W3C home > Mailing lists > Public > www-qa-wg@w3.org > November 2002

Re: proposed Test Materials license

From: Joseph Reagle <reagle@w3.org>
Date: Fri, 8 Nov 2002 12:25:33 -0500
To: Lofton Henderson <lofton@rockynet.com>
Cc: www-qa-wg@w3.org, Karin Rivard <rivard@MIT.EDU>, "Marija V. Jankovich" <marija@MIT.EDU>
Message-Id: <200211081225.33447.reagle@w3.org>

On Friday 08 November 2002 10:41 am, Lofton Henderson wrote:
> The "Operational Guidelines" of the QA Working Group (QAWG) define
> guidelines for the process and operational aspects of the quality
> practices of the W3C WGs.  One of the considerations is licenses
> applicable to test materials [1].  We have had discussion in the past,
> and concluded that W3C Document License was better than W3C Software
> License, for a number of reasons.

Hi Loften (and QA WG)!

To set some context for my response, the support (e.g., email questions and 
the FAQ) and maintenance (e.g., tweaking and fixing bugs) of the copyright 
licenses is a non-trivial cost. <smile/> First, there's the W3C Team time 
(mostly me) and more importantly the extremely rare time of high cost of 
counsel. So, for these reasons we have a great interest in minimizing the 
number of legal materials we have to develop and support. So regardless of 
the substantive points below I would expect the threshold for adoption of a 
new license to be quite high. 

To start, variances such as the terminology of "personal, non-transferable 
and non-sublicenseable" are terms of the art which I would have to consult 
and get approval of counsel for.

> As indicated in the "Note" at the end of checkpoint 6.2 [1], the QAWG now
> believes that a Test Materials (TM) License is needed.  A draft proposed
> Test Materials License is at [2].  The rationales for a TM License
> include: * Test Materials are specific documents provided for a specific,
> defined and limited purpose. The license to use and copy them can
> therefore be specific, defined and limited.

There's two scopes involved. First, is the scope of the license on the 
material it applies to. This might not be your concern and it can be 
addressed by being very specific in the materials about exactly which 
materials (in a cvs checkout directory, tar/zip ball, branch of our web 
space) the license applies to. Second, is the scope of use provided by the 
license. Trying to govern the use of materials (i.e., "solely for the 
purpose of testing compliance") via a license is tricky. We haven't done 
this in any copyright license before. We do make exceptions in the FAQ for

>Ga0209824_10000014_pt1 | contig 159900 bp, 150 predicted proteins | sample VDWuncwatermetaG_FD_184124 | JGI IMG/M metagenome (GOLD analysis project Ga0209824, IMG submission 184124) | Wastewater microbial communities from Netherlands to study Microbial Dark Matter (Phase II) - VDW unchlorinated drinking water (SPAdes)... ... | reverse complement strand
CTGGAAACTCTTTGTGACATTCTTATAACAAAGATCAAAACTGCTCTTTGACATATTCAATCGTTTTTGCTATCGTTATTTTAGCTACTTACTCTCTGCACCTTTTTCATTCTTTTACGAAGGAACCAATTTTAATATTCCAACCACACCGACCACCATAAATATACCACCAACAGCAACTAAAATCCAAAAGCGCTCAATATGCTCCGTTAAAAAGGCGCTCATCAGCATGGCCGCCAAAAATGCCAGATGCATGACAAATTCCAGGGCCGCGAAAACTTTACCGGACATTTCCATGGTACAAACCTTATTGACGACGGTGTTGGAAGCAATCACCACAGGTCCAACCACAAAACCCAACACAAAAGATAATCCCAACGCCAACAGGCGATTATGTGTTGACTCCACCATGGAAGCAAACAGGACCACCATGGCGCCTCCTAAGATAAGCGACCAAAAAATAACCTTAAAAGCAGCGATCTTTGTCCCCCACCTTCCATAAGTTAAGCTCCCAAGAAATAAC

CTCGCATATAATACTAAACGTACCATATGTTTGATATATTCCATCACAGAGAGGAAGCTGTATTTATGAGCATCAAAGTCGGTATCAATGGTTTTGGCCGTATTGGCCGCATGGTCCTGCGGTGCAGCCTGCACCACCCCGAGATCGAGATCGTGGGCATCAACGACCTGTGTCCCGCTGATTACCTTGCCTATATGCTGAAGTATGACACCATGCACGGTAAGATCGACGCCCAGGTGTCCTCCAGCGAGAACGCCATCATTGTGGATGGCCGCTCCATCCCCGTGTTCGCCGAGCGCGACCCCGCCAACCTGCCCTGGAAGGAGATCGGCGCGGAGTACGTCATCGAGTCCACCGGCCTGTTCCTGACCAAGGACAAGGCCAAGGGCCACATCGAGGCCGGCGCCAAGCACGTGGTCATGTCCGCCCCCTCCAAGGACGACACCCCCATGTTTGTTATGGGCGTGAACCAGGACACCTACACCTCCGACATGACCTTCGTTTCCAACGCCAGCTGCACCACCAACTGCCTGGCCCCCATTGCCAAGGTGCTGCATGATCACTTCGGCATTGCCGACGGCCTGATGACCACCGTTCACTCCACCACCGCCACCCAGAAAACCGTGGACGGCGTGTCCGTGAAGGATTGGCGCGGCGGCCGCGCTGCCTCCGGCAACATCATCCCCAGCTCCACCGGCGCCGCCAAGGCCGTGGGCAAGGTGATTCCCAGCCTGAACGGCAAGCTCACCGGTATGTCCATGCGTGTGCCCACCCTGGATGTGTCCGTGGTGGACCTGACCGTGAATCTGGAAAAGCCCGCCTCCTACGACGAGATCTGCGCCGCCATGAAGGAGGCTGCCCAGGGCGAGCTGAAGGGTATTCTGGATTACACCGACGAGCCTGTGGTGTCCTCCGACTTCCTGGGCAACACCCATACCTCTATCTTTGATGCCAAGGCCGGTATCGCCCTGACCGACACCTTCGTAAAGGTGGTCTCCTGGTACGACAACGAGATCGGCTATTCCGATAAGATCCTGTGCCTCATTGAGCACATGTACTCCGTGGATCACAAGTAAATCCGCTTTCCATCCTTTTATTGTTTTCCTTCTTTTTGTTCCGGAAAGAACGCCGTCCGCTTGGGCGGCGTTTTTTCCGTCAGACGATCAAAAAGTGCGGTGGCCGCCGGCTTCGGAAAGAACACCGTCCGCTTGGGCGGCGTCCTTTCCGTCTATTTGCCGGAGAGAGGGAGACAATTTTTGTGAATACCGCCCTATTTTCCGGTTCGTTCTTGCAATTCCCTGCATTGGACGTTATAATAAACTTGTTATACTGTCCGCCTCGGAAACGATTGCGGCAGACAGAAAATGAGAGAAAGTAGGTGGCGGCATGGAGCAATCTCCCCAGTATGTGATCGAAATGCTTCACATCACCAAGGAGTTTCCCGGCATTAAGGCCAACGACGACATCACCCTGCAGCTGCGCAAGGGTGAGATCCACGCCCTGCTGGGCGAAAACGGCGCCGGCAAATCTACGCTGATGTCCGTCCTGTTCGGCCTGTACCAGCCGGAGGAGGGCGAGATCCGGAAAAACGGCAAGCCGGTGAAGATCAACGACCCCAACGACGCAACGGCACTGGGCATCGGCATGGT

well known scenarios (translation and annotation) in creating derivative 
works of documents, but not in the first order (primary) rights of copying.

>     * The W3C SOFTWARE and DOCUMENT licenses are more general in nature
> and do not provide for the precise license grant. The W3C SOFTWARE and
> DOCUMENT were not intended to cover the conveyance of rights effected by
> the proposed "Notice and License for Test Materials."

Regardless of their present titles, which are still fairly fitting, they now 
serve two functional classes of license: a OSI/GPL compatible license 
(i.e., software), and a license which restricts derivative works 
(document). For instance, while some might not consider a test suite or DTD 
"software", they have been released under the software license.

>     * Any ambiguity that may exist with respect to someone's right to use
> the test materials under the "one size fits all" W3C SOFTWARE and
> DOCUMENT licenses are expressly clarified by the proposed "Notice and
> License for Test Materials."
> In addition, the following is expressed by some W3C members who are
> potential contributors of test materials:
>     * Essentially this document addresses the ambiguity of the Software
> license that makes it impossible for vendors to submit a testing code.
> In other words, some potential TM submitters will not submit materials if
> they are under the Software (or Document) license for re-use and
> redistribution.
>
> We look forward to your thoughts and feedback on this.

While I certainly appreciate a complete proposal, could we put that aside 
for the moment and look at the specific scenarios why the document license 
is not considered satisfactory?
Received on Friday, 8 November 2002 12:25:38 GMT

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